v h (br) wrote: Jean and Gabrielle Hervey are a wealthy middle-aged couple living in Paris in the early 1900s. They have a nice house with plenty of uniformed servants who bustle around helping them to get dressed and undressed and cooking for them and serving them extravagant multi-course dinners. Gabrielle's clothing seems especially complicated with pins and buttons and laces to be done and undone and countless layers of flimsy, lacy, seemingly redundant garments all worn one on top of the other sort of like those confusing extra envelopes and pieces of tissue paper you find in formal wedding invitations. I think well if someone went to the trouble to purchase this delicate little piece of paper and to stuff it into the envelope with my invitation, well then it must have some sort of purpose, mustn't it? But what could its purpose possibly be, huh? In addition to her time-consuming hobby of changing her elaborate outfits several times a day, Gabrielle is also quite active socially. She and Jean host get-togethers every Thursday night where society people gather to eat and smoke and engage in lively conversation. Not lively for me, mind you, but I assume that if their friends didn't enjoy it they wouldn't keep coming back. Jean doesn't actually love Gabrielle, but he admires certain things about her, in particular the fact that her skin is so pasty that you can make out many of her veins quite clearly. This seems like a rather flimsy foundation for a marriage but there you go. One day, Jean is walking home from the train wearing his bowler hat and feeling quite smug about how tall and successful and confident he is and how he has such a large circle of friends and a fine wife with prominent veins and how even though they don't ever actually have sex, he still insists that they sleep in separate beds in the same room for appearance's sake. We know he's feeling like this because we hear him thinking it aloud as he strides along towards his beautiful house where he's greeted at the door by coat and hat-taking servants who buff his shoes and tell him that Gabrielle isn't home. Jean walks to his room to fix himself a drink and then he sees it: an ominous white envelope that could be nothing guessed it... a "Dear Jean" letter. Scary violin music swells as he reaches for the letter again and again in slow motion instant replay. His stunned reaction to its contents -- his wife has left him for another man (gasp!) -- sends the crystal liquor decanter he's holding crashing to the ground, no doubt a metaphor for the sudden shattering of his loveless yet contented marriage to the translucent-skinned, blue-templed Gabrielle. An hour or so passes and Jean is still just sitting there staring into space with a horrified look on his face, no doubt wondering what his society friends will think of this embarrassing debacle, when who should walk into the room but his newly estranged wife Gabrielle. It seems she's changed her mind and has returned to Jean. I don't exactly know why she did this but she did and here she is. Jean is pissed. He doesn't want to know who the man is but he wants other details like what he said and what she said and why she came back and so on. Gabrielle doesn't say much but she does admit that she and her other man did more than just sleep in separate beds in the same room and that she liked it. Oh, did you now, says Jean, or something to that effect. Well what about with me then? "The thought of your sperm inside me is unbearable," she replies. OUCH!!! And it's all downhill from here. Just one scathing comment after another for the rest of the film. Why are these people even together if they hold each other in such utter contempt? And why am I watching them? Not only are they extremely unpleasant, but they're also quite boring. I had to fight to keep my eyes open and it was only four o'clock in the afternoon. For some reason, which I tried at least a little bit to figure out, some of the scenes are in black and white while others are in color. I assume that there's some sort of pattern to this but it's not quite so obvious as when Dorothy and her house go crashing into Oz. Or at least it's not to me. To me it seemed completely random and pointless and stagy, as were these occasional scenes where soundless screens of printed dialogue would suddenly replace the real thing. For me, there was only one good thing about this movie and it really had nothing to do with the actual movie itself. I rode my bike to the theater as I tend to do, but upon arriving, I discovered that I'd forgotten my keys which meant that I couldn't lock up my bike. When I explained my predicament to the ticket girl, she said no problem, she'd just put it in the basement so I could still see the movie. So yay for the Music Box theater. The film may have sucked but the service was outstanding.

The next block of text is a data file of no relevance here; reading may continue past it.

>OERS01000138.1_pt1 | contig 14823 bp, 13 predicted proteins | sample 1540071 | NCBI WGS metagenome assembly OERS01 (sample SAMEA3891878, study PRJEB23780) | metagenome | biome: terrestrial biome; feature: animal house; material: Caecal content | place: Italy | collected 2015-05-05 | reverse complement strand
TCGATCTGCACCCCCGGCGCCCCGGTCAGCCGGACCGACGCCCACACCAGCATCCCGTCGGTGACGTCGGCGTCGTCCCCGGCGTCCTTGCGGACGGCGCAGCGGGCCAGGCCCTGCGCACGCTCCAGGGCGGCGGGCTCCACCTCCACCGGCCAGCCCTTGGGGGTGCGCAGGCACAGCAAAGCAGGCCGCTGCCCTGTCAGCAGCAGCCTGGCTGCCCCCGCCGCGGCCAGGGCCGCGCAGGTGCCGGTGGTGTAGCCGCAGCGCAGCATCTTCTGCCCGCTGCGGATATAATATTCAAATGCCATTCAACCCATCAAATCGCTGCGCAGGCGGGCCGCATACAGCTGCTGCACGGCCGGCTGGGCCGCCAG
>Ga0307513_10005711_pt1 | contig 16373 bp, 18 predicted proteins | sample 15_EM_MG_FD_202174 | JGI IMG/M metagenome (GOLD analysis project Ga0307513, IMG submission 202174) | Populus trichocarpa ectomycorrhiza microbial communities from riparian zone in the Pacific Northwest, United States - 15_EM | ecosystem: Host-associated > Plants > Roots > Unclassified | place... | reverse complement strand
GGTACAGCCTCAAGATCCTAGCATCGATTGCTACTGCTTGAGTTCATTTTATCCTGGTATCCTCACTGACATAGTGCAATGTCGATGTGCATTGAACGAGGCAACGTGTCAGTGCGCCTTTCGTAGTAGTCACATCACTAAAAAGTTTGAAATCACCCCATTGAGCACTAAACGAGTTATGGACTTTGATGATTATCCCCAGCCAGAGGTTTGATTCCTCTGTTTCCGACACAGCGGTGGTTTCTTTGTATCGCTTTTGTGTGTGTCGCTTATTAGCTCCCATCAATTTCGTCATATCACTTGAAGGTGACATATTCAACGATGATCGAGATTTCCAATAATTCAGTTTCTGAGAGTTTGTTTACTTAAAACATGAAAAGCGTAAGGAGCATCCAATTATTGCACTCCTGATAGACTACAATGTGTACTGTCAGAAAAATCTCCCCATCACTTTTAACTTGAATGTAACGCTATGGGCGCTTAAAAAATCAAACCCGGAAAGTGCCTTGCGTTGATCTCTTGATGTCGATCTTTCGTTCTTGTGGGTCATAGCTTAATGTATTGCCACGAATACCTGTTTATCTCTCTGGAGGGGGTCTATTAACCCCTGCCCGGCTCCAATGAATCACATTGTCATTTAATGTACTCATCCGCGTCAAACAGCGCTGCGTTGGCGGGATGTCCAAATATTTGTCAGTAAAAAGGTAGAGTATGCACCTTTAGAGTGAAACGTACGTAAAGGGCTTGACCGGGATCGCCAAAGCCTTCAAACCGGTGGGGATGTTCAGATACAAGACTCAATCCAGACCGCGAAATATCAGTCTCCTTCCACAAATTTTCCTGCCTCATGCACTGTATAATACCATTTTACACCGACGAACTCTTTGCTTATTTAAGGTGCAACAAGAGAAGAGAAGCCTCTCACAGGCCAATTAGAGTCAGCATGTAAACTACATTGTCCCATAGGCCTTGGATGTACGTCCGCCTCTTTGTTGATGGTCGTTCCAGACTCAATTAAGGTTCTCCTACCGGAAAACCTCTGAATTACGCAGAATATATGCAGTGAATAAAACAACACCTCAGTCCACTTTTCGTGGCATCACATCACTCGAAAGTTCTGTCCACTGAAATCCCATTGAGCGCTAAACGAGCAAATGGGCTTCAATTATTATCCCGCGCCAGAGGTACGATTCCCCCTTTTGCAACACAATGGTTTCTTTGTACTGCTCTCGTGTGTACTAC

Norman F (ca) wrote: Honestly don't know why this got so much flak. It's a light hearted comedy with simple jokes and an interesting albeit familiar plot. I recommend it highly. I had so much fun watching it.

Gavin E (jp) wrote: Not as good as part 2 but worth seeing to complete series

Jesse C (mx) wrote: Had Laz been a white man and Rae been a black woman riots, marches, and picketing would have ensued. Hollywood is a hypocrite.

Joey S (fr) wrote: I don't understand how you could not like this movie.

Rolando A (es) wrote: De las pocas pelculas Mexicanas que me han gustado, es para rer muchsimo, buensima.

Soufiane E (fr) wrote: This documentary will never transpose this refined bestiality of his poems and his different works but it is a great realization thatshows to young generations this man called Bukowski

Brad C (ag) wrote: One of my fav's of Steve Martin! Very Very Funny!

Ey W (ca) wrote: is the world ok for us.